Rise and Shine? A Food Writer Navigates a Nauseous First Trimester | Kids VT | Seven Days | Vermont's Independent Voice

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Rise and Shine? A Food Writer Navigates a Nauseous First Trimester

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Published February 28, 2023 at 10:00 a.m.


JULIANNA BRAZILL
  • Julianna Brazill

As a food writer for Seven Days, it's my job to eat everything. Bear sausage, fish heads, chicken hearts and mealworms have all been on the menu, and I've devoured every last bite. Only olives gave me the ick — and I got over that with buttery Castelvetranos and O Bread Bakery's olive-studded ciabatta.

Until the first trimester of my pregnancy, that is. Up to week six, my biggest issue was trying to be sly about skipping Negronis and natural wine at social gatherings.

Then the morning sickness hit. Friends had thoroughly warned me, often with the classic joke, "I don't know why they call it that. It lasts all day." I was still surprised that the constant, nagging nausea knocked me out for six weeks; some days, it made my job impossible. I had more aversions than a beige-food-loving toddler, and even the beige foods didn't sit well.

The only time I actually puked was on my birthday. I lounged in bed, doing the Wordle and scrolling through baby registry guides. By the time I got up, my oh-so-empty stomach was in full revolt, and I was kneeling over the toilet. Happy birthday!

Another "present": a general sense of queasiness, hanging over my day like dreaded items on a procrastinator's lengthy to-do list. I was eating constantly, though never very much at a time: a bite of peanut-butter toast here, a handful of blueberries there. My concerned husband suggested smoothies — (supposedly) soothing sustenance that he read about online as he watched me choke down my 10th plain Eggo.

He quickly became a smoothie whiz, blending berries, bananas and yogurt in perfect proportions, or combining kale, ginger and apples to make sure I had something green. They were staple substitutes for breakfast or lunch, often both.

Still, to write about restaurants, I had to eat at restaurants. I started making reservations for 5 p.m., since 8:30 was my new bedtime. To make sure I could stomach the food I was supposed to be reviewing, I'd eat a granola bar and drink a lemon seltzer in the car on the way, especially if it was a winding drive. I chose straightforward dishes that I usually wouldn't and let my dining companions tackle the more adventurous items, prodding them for sensory details and sticking to a taste or two.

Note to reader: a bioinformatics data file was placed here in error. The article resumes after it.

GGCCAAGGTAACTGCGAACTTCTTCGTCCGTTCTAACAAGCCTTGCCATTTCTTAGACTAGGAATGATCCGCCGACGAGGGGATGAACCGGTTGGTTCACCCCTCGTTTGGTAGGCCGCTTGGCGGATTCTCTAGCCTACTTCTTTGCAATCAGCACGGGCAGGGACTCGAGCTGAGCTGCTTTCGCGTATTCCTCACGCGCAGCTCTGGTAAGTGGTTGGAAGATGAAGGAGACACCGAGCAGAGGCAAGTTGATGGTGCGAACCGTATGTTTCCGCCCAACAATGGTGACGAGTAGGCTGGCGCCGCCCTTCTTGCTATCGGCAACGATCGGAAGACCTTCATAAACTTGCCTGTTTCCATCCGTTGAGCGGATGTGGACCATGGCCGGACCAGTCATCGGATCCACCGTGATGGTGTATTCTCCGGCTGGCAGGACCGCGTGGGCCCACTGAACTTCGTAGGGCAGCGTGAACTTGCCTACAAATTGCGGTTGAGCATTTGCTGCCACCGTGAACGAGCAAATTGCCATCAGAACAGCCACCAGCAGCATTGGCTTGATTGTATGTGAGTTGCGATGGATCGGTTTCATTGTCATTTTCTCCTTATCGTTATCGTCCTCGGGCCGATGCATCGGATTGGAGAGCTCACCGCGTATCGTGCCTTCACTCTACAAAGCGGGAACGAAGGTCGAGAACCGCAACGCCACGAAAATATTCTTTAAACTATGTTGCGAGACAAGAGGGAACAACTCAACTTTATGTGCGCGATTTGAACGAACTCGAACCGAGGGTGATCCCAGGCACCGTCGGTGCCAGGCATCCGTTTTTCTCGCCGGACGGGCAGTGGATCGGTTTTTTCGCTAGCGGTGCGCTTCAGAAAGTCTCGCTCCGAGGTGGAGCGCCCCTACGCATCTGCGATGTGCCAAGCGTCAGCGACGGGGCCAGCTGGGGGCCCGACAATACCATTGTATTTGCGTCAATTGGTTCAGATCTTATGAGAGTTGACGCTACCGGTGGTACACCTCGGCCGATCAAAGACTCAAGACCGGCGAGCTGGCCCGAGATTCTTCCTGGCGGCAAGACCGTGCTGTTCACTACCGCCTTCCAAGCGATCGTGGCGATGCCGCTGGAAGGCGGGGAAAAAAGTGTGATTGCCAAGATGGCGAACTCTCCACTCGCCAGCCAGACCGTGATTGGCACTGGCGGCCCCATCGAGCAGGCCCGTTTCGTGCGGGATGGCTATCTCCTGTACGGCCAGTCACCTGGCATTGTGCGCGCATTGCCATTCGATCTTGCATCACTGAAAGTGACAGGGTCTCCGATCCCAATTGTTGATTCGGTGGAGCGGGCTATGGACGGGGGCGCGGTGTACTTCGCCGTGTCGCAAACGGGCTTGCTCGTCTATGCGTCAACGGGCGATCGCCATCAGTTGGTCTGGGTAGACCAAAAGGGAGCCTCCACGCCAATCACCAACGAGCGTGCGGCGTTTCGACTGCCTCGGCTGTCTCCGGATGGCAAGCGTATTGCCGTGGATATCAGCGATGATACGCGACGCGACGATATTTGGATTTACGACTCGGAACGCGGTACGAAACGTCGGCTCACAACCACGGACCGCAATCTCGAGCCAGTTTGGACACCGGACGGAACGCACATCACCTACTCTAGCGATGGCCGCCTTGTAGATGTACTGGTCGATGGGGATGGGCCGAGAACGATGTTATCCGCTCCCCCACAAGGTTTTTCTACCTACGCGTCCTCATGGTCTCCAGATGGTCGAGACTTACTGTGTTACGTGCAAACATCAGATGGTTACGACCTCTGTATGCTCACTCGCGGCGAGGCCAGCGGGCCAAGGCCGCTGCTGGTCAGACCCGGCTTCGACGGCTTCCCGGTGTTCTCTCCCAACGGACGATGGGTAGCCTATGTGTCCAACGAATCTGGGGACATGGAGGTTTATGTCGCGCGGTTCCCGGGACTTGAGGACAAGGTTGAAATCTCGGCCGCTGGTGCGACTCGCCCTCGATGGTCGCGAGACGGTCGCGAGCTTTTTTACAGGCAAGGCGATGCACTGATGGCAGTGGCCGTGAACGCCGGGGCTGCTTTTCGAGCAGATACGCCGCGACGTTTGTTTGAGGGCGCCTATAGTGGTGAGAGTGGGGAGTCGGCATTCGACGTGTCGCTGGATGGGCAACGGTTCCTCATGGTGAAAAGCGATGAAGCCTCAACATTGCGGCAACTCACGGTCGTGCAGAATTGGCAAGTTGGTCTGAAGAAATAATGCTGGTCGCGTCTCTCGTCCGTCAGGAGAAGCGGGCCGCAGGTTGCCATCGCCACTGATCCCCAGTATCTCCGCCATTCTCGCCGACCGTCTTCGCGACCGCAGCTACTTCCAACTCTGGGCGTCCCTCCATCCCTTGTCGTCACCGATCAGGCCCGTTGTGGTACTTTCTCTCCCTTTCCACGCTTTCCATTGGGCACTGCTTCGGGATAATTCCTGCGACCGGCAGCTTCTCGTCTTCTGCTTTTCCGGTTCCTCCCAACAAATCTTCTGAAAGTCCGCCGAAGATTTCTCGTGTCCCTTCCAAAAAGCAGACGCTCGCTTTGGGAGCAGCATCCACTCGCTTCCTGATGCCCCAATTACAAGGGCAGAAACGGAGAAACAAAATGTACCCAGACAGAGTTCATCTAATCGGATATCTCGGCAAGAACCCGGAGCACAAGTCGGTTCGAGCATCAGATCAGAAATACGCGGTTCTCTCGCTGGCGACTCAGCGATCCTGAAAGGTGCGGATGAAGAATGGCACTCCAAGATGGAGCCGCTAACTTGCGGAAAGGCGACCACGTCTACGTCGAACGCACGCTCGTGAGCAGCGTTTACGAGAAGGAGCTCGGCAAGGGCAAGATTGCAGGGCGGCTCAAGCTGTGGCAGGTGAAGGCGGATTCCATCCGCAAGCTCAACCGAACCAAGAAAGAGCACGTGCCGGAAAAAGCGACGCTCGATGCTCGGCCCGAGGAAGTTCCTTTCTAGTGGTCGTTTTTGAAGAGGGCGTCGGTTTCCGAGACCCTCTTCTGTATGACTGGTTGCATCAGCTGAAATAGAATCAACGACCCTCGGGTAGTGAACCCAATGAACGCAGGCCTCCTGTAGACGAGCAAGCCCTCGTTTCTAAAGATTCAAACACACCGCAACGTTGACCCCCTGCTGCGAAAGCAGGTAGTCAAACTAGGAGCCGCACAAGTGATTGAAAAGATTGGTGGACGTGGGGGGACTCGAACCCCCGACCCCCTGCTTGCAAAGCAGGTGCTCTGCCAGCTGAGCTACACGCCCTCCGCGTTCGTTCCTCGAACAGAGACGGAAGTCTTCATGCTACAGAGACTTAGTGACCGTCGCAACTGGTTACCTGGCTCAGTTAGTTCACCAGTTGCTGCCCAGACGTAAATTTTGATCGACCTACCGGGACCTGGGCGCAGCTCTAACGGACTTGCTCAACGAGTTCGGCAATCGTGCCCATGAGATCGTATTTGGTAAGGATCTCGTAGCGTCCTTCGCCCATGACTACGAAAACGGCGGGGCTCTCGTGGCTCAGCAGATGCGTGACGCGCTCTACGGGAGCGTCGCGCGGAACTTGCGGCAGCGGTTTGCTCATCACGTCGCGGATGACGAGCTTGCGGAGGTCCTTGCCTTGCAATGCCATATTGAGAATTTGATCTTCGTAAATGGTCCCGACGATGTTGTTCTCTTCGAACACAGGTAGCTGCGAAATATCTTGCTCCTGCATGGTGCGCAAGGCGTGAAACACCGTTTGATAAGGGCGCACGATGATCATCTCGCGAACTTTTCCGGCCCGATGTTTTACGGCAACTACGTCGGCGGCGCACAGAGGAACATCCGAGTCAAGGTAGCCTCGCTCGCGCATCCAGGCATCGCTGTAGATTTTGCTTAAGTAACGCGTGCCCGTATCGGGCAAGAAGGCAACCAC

None of my strategies were working at an early dinner at Vermont Fine with my husband and in-laws. I dove into a slathered salad, forgetting that Caesar dressing typically includes raw egg, a pregnancy no-no. In a panic, I hid out in the very nice bathroom to compose myself — as much from the fear of poisoning my unborn child as from a wave of early-evening queasiness. Thankfully, both sensations went away — somewhere between the creamy polenta with braised beef and pastry chef Sarah Howley's excellent s'mores entremet.

After that harrowing experience, I realized that I needed to tell my food-team colleague about my pregnancy sooner than I'd planned. Around week eight, as we discussed our schedule over a meal of dumplings and fried turnip cake at Café Dim Sum, I let her know that stories about unpasteurized cheese, raw oysters, booze and cannabis edibles would be out for a while.

Recreational cooking was no fun, either. I fell victim to the pregnancy cliché of gagging at raw chicken; that ruled out chicken pot pie and our staple enchiladas. Leftovers, which I usually love, were gross. The only home-cooked food I looked forward to for six weeks was the birthday lasagna my mother-in-law made when I said I was too pooped for a party.

The start of week 12 was circled on my calendar. While not true for every pregnancy, that was the magic date I kept reading about, when the morning sickness might go away, aided by a doctor-recommended combo of Unisom and vitamin B6. When it did — like clockwork — it was replaced with a persistent fear that something must be wrong. The nausea, it turns out, was a reliable reminder that things were on track.

Several scans and reassuring heartbeat sounds later, my focus is firmly on avoiding the list of things pregnant people aren't supposed to eat and getting enough of the things we are. Kale smoothies are back to being a novelty (and an important source of iron). I have enough second-trimester energy to slowly simmer a stew or bake a pie, and enchiladas and leftovers are both back on the menu.

I was a little overzealous filling out the three-day food diary for my 16-week appointment. I noted serving sizes in ounces and explained that fonio is an ancient African grain full of complex carbohydrates. Next to a midday Dirt and Worms creemee from ShireTown Marketplace, I wrote, "For a story!" My midwife laughed at that and graciously said creemees didn't need to be justified.

Now halfway through my pregnancy, I don't freak out about the occasional runny egg. I'll even admit to ordering the falafel Benedict at the Grey Jay in Burlington, just once. It was for work, after all. 

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